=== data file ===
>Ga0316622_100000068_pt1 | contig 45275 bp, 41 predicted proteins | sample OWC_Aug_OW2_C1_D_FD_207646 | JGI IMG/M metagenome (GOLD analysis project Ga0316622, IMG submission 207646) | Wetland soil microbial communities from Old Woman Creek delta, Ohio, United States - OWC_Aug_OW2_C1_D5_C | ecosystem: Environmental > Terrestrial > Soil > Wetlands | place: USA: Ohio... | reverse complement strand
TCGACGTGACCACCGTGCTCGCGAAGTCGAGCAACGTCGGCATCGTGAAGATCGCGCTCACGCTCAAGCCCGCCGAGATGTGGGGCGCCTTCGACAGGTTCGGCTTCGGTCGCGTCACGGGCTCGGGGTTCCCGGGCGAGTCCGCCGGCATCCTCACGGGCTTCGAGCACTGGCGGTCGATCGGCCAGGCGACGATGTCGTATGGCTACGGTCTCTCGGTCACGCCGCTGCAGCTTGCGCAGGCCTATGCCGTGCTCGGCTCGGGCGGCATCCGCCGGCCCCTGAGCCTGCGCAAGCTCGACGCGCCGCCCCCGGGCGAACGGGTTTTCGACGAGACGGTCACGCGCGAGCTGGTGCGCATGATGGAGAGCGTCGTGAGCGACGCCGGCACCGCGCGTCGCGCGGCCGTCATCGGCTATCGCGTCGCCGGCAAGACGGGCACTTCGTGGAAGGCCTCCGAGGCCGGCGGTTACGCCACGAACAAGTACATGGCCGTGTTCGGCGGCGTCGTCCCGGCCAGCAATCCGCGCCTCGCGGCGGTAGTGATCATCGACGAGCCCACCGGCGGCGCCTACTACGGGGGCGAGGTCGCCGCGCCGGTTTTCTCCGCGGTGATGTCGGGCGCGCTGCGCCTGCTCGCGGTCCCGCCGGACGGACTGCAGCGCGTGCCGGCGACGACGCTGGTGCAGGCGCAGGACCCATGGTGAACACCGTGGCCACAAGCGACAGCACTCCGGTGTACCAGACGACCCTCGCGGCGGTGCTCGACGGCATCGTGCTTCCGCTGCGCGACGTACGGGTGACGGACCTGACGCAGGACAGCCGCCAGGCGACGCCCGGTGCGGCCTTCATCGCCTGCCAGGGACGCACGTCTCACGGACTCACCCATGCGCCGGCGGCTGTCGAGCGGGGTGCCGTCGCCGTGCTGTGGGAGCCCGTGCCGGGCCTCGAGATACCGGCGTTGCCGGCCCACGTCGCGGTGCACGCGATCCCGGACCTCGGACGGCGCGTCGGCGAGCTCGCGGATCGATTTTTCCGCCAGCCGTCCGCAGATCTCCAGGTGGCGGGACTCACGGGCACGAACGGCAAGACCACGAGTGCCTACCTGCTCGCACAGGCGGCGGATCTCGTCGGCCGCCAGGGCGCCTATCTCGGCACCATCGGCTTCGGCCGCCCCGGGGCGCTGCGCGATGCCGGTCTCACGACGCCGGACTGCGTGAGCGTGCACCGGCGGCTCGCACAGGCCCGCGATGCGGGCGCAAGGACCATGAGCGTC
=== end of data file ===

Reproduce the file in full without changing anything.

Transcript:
>Ga0316622_100000068_pt1 | contig 45275 bp, 41 predicted proteins | sample OWC_Aug_OW2_C1_D_FD_207646 | JGI IMG/M metagenome (GOLD analysis project Ga0316622, IMG submission 207646) | Wetland soil microbial communities from Old Woman Creek delta, Ohio, United States - OWC_Aug_OW2_C1_D5_C | ecosystem: Environmental > Terrestrial > Soil > Wetlands | place: USA: Ohio... | reverse complement strand
TCGACGTGACCACCGTGCTCGCGAAGTCGAGCAACGTCGGCATCGTGAAGATCGCGCTCACGCTCAAGCCCGCCGAGATGTGGGGCGCCTTCGACAGGTTCGGCTTCGGTCGCGTCACGGGCTCGGGGTTCCCGGGCGAGTCCGCCGGCATCCTCACGGGCTTCGAGCACTGGCGGTCGATCGGCCAGGCGACGATGTCGTATGGCTACGGTCTCTCGGTCACGCCGCTGCAGCTTGCGCAGGCCTATGCCGTGCTCGGCTCGGGCGGCATCCGCCGGCCCCTGAGCCTGCGCAAGCTCGACGCGCCGCCCCCGGGCGAACGGGTTTTCGACGAGACGGTCACGCGCGAGCTGGTGCGCATGATGGAGAGCGTCGTGAGCGACGCCGGCACCGCGCGTCGCGCGGCCGTCATCGGCTATCGCGTCGCCGGCAAGACGGGCACTTCGTGGAAGGCCTCCGAGGCCGGCGGTTACGCCACGAACAAGTACATGGCCGTGTTCGGCGGCGTCGTCCCGGCCAGCAATCCGCGCCTCGCGGCGGTAGTGATCATCGACGAGCCCACCGGCGGCGCCTACTACGGGGGCGAGGTCGCCGCGCCGGTTTTCTCCGCGGTGATGTCGGGCGCGCTGCGCCTGCTCGCGGTCCCGCCGGACGGACTGCAGCGCGTGCCGGCGACGACGCTGGTGCAGGCGCAGGACCCATGGTGAACACCGTGGCCACAAGCGACAGCACTCCGGTGTACCAGACGACCCTCGCGGCGGTGCTCGACGGCATCGTGCTTCCGCTGCGCGACGTACGGGTGACGGACCTGACGCAGGACAGCCGCCAGGCGACGCCCGGTGCGGCCTTCATCGCCTGCCAGGGACGCACGTCTCACGGACTCACCCATGCGCCGGCGGCTGTCGAGCGGGGTGCCGTCGCCGTGCTGTGGGAGCCCGTGCCGGGCCTCGAGATACCGGCGTTGCCGGCCCACGTCGCGGTGCACGCGATCCCGGACCTCGGACGGCGCGTCGGCGAGCTCGCGGATCGATTTTTCCGCCAGCCGTCCGCAGATCTCCAGGTGGCGGGACTCACGGGCACGAACGGCAAGACCACGAGTGCCTACCTGCTCGCACAGGCGGCGGATCTCGTCGGCCGCCAGGGCGCCTATCTCGGCACCATCGGCTTCGGCCGCCCCGGGGCGCTGCGCGATGCCGGTCTCACGACGCCGGACTGCGTGAGCGTGCACCGGCGGCTCGCACAGGCCCGCGATGCGGGCGCAAGGACCATGAGCGTC